With James Cameron's 3-D version of his 1997 blockbuster, "Titanic," still a year away, National Geographic Channel is offering a fix for fans eager to learn more about the world's most famous ship.

The network is premiering "Rebuilding Titanic" tonight at 9 p.m. EST, which offers a fresh look at the doomed luxurious ocean liner that sank in April 1912 after a collision with an iceberg. The show offers four modern-day engineers and craftsmen the opportunity to recreate iconic sections of the ship using techniques and materials of a century ago — from stained glass to the 16-ton, 18-foot long original main anchor. 

It culminates with a recreation of a first-class dining experience attended by descendants of the ship's original passengers and crew. According to one source, the team will labor behind the scenes shoveling almost four tons of coal to power an original electric oven, the electric horse used in the Titanic's gym, and the lights for the tribute dinner.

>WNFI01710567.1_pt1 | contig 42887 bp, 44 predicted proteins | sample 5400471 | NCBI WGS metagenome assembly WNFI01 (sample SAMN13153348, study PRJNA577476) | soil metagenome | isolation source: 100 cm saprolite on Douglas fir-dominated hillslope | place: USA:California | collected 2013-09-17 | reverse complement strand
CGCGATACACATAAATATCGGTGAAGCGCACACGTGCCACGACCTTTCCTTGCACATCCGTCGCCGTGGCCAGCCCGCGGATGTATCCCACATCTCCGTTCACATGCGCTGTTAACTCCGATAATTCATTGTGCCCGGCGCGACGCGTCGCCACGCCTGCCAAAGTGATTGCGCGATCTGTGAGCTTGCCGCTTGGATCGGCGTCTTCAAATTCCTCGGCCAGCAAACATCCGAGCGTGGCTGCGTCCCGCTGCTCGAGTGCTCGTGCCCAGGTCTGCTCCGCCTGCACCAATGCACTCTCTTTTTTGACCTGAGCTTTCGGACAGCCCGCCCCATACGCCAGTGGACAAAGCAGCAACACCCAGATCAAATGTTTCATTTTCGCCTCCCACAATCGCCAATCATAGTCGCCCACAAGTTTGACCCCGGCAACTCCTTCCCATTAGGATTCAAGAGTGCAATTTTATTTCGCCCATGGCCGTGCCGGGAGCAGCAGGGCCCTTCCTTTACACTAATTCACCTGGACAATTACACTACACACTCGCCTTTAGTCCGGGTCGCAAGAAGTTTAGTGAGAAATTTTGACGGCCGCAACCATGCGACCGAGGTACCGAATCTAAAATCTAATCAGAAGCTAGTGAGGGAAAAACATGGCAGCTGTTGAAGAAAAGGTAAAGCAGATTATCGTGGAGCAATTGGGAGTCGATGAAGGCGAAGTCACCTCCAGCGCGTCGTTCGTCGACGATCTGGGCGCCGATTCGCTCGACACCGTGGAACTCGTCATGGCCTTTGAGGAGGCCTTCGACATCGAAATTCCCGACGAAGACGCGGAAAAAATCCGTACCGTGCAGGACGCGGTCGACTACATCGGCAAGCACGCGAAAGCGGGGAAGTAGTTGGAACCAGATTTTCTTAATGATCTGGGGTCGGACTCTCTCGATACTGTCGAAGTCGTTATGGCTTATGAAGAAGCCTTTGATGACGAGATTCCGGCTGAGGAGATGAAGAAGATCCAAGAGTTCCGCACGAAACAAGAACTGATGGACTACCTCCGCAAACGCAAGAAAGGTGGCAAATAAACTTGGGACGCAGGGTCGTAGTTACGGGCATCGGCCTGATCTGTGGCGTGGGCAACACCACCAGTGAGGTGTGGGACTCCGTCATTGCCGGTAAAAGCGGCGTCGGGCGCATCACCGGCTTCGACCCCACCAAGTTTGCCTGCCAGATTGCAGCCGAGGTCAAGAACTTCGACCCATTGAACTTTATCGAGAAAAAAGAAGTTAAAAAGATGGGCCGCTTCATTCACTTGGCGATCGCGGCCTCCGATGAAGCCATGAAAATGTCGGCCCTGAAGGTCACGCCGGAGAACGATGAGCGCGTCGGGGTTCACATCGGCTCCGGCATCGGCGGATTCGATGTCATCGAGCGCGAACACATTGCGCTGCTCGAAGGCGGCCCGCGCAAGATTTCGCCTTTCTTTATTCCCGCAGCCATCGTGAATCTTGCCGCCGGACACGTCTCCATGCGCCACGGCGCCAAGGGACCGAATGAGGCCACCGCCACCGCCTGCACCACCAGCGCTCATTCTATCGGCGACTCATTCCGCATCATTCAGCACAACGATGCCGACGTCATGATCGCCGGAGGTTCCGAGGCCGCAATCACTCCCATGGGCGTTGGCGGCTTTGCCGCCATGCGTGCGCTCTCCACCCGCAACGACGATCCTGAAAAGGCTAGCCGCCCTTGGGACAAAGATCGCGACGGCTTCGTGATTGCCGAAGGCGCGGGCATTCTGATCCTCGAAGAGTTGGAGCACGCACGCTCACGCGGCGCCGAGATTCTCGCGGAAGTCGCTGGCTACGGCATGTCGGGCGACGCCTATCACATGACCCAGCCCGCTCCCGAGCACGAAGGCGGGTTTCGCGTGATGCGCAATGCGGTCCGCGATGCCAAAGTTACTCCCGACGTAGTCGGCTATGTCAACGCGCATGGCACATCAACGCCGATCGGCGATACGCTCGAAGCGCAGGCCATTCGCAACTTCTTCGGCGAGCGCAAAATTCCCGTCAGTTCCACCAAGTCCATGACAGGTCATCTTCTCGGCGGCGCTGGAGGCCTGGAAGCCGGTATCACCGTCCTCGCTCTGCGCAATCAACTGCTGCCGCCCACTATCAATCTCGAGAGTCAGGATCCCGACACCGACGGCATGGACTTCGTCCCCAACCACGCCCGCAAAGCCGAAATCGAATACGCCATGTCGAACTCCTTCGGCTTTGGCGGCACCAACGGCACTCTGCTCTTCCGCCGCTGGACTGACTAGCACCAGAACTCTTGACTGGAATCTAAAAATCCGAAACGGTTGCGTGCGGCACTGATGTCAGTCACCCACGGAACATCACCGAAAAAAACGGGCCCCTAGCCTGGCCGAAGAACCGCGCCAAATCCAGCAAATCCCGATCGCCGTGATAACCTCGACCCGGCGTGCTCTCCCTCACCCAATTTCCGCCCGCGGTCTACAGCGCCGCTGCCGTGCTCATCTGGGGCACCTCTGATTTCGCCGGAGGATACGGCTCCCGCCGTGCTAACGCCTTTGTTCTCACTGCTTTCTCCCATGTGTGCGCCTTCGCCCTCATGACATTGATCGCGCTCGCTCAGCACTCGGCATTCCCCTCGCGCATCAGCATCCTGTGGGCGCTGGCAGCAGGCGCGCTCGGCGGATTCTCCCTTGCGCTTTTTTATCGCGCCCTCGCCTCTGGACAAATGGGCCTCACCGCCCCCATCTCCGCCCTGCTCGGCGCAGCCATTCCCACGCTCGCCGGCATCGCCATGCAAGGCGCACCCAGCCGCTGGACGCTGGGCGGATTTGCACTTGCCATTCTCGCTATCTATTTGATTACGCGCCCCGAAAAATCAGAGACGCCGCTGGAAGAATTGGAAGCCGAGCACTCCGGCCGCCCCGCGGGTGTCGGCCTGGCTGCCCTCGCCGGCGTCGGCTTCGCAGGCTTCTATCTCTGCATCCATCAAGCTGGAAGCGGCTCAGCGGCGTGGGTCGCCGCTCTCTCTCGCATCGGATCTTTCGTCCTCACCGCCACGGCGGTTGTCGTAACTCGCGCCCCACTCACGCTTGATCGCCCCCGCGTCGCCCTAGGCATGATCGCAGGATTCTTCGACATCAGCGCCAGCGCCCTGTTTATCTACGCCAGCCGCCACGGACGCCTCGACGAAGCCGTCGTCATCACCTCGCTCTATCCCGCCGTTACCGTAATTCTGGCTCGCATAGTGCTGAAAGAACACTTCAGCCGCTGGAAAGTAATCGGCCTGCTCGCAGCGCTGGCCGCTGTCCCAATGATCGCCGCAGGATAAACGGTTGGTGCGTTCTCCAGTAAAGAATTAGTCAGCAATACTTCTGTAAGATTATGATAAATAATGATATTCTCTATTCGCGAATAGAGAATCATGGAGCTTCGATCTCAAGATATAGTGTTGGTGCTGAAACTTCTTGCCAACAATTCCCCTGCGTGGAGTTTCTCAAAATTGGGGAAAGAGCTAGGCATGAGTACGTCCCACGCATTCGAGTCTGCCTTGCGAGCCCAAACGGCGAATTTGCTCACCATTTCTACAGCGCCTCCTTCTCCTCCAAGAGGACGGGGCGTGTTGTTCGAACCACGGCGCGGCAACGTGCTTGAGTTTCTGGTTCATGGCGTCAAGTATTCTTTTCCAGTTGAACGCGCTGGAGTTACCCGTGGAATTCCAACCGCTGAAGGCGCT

Beyond the modern-day recreations, NatGeo will also tell the story of the more than 4,000 workers who labored on the construction of what was then the largest, heaviest, most expensive, and most luxurious man-made moving object on the planet. The online companion website is also a treat, with an interactive timeline that features rare photos and video of the ship's construction. 

If you're a Titanic history buff like me, you won't want to miss this one. Check out a preview clip below:

Michael d'Estries ( @michaeldestries ) covers science, technology, art, and the beautiful, unusual corners of our incredible world.

'Rebuilding Titanic' hits NatGeo Channel
Two-hour special will feature modern-day engineers rebuilding iconic sections of the world's most famous ship.